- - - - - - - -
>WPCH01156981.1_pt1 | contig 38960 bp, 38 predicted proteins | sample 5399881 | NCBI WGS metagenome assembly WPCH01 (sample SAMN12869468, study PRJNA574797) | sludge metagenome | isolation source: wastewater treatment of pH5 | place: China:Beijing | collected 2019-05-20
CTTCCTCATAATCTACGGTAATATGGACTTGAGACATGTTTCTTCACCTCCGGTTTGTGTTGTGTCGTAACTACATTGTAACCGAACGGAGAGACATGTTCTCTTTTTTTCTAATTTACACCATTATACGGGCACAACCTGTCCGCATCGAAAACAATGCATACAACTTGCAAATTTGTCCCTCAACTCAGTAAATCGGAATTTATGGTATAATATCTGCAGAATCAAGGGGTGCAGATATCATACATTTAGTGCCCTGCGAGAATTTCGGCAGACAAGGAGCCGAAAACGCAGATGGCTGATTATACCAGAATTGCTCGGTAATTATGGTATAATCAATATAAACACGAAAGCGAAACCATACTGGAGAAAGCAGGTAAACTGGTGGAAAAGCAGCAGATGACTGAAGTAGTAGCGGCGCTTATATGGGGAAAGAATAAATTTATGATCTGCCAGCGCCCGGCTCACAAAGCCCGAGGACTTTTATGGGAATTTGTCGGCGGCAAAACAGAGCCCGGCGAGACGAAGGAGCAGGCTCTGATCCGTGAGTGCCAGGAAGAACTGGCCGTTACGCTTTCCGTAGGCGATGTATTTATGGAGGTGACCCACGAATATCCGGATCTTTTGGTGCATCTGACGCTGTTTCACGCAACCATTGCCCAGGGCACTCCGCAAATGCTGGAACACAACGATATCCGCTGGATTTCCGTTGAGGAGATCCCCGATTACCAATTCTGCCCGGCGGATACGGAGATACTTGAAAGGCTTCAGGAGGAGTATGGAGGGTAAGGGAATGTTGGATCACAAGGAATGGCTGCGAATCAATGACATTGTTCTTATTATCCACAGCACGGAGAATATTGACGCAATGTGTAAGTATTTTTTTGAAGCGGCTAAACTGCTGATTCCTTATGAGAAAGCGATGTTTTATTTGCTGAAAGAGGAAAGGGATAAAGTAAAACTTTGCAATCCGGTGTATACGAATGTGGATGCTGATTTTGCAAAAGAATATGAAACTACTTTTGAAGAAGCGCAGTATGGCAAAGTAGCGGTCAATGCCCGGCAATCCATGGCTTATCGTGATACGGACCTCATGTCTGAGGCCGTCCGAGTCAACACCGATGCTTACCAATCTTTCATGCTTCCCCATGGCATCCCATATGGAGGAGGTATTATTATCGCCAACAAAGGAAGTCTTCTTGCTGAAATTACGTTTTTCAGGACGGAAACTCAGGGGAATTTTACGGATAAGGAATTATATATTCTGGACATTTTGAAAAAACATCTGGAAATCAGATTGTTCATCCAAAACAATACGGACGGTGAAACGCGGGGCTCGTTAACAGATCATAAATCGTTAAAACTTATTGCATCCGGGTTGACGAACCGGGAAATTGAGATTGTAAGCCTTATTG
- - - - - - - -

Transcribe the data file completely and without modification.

>WPCH01156981.1_pt1 | contig 38960 bp, 38 predicted proteins | sample 5399881 | NCBI WGS metagenome assembly WPCH01 (sample SAMN12869468, study PRJNA574797) | sludge metagenome | isolation source: wastewater treatment of pH5 | place: China:Beijing | collected 2019-05-20
CTTCCTCATAATCTACGGTAATATGGACTTGAGACATGTTTCTTCACCTCCGGTTTGTGTTGTGTCGTAACTACATTGTAACCGAACGGAGAGACATGTTCTCTTTTTTTCTAATTTACACCATTATACGGGCACAACCTGTCCGCATCGAAAACAATGCATACAACTTGCAAATTTGTCCCTCAACTCAGTAAATCGGAATTTATGGTATAATATCTGCAGAATCAAGGGGTGCAGATATCATACATTTAGTGCCCTGCGAGAATTTCGGCAGACAAGGAGCCGAAAACGCAGATGGCTGATTATACCAGAATTGCTCGGTAATTATGGTATAATCAATATAAACACGAAAGCGAAACCATACTGGAGAAAGCAGGTAAACTGGTGGAAAAGCAGCAGATGACTGAAGTAGTAGCGGCGCTTATATGGGGAAAGAATAAATTTATGATCTGCCAGCGCCCGGCTCACAAAGCCCGAGGACTTTTATGGGAATTTGTCGGCGGCAAAACAGAGCCCGGCGAGACGAAGGAGCAGGCTCTGATCCGTGAGTGCCAGGAAGAACTGGCCGTTACGCTTTCCGTAGGCGATGTATTTATGGAGGTGACCCACGAATATCCGGATCTTTTGGTGCATCTGACGCTGTTTCACGCAACCATTGCCCAGGGCACTCCGCAAATGCTGGAACACAACGATATCCGCTGGATTTCCGTTGAGGAGATCCCCGATTACCAATTCTGCCCGGCGGATACGGAGATACTTGAAAGGCTTCAGGAGGAGTATGGAGGGTAAGGGAATGTTGGATCACAAGGAATGGCTGCGAATCAATGACATTGTTCTTATTATCCACAGCACGGAGAATATTGACGCAATGTGTAAGTATTTTTTTGAAGCGGCTAAACTGCTGATTCCTTATGAGAAAGCGATGTTTTATTTGCTGAAAGAGGAAAGGGATAAAGTAAAACTTTGCAATCCGGTGTATACGAATGTGGATGCTGATTTTGCAAAAGAATATGAAACTACTTTTGAAGAAGCGCAGTATGGCAAAGTAGCGGTCAATGCCCGGCAATCCATGGCTTATCGTGATACGGACCTCATGTCTGAGGCCGTCCGAGTCAACACCGATGCTTACCAATCTTTCATGCTTCCCCATGGCATCCCATATGGAGGAGGTATTATTATCGCCAACAAAGGAAGTCTTCTTGCTGAAATTACGTTTTTCAGGACGGAAACTCAGGGGAATTTTACGGATAAGGAATTATATATTCTGGACATTTTGAAAAAACATCTGGAAATCAGATTGTTCATCCAAAACAATACGGACGGTGAAACGCGGGGCTCGTTAACAGATCATAAATCGTTAAAACTTATTGCATCCGGGTTGACGAACCGGGAAATTGAGATTGTAAGCCTTATTG